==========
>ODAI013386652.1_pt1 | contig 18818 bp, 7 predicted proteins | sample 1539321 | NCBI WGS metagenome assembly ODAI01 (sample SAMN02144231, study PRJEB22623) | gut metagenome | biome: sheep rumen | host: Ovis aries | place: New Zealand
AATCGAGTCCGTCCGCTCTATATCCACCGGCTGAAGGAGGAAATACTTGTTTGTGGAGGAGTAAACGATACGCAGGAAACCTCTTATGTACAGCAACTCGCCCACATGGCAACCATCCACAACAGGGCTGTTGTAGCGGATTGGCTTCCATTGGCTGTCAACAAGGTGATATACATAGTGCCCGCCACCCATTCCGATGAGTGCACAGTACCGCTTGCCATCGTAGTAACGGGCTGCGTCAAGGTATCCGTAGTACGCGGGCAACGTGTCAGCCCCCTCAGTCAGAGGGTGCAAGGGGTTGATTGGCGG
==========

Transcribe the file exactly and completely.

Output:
>ODAI013386652.1_pt1 | contig 18818 bp, 7 predicted proteins | sample 1539321 | NCBI WGS metagenome assembly ODAI01 (sample SAMN02144231, study PRJEB22623) | gut metagenome | biome: sheep rumen | host: Ovis aries | place: New Zealand
AATCGAGTCCGTCCGCTCTATATCCACCGGCTGAAGGAGGAAATACTTGTTTGTGGAGGAGTAAACGATACGCAGGAAACCTCTTATGTACAGCAACTCGCCCACATGGCAACCATCCACAACAGGGCTGTTGTAGCGGATTGGCTTCCATTGGCTGTCAACAAGGTGATATACATAGTGCCCGCCACCCATTCCGATGAGTGCACAGTACCGCTTGCCATCGTAGTAACGGGCTGCGTCAAGGTATCCGTAGTACGCGGGCAACGTGTCAGCCCCCTCAGTCAGAGGGTGCAAGGGGTTGATTGGCGG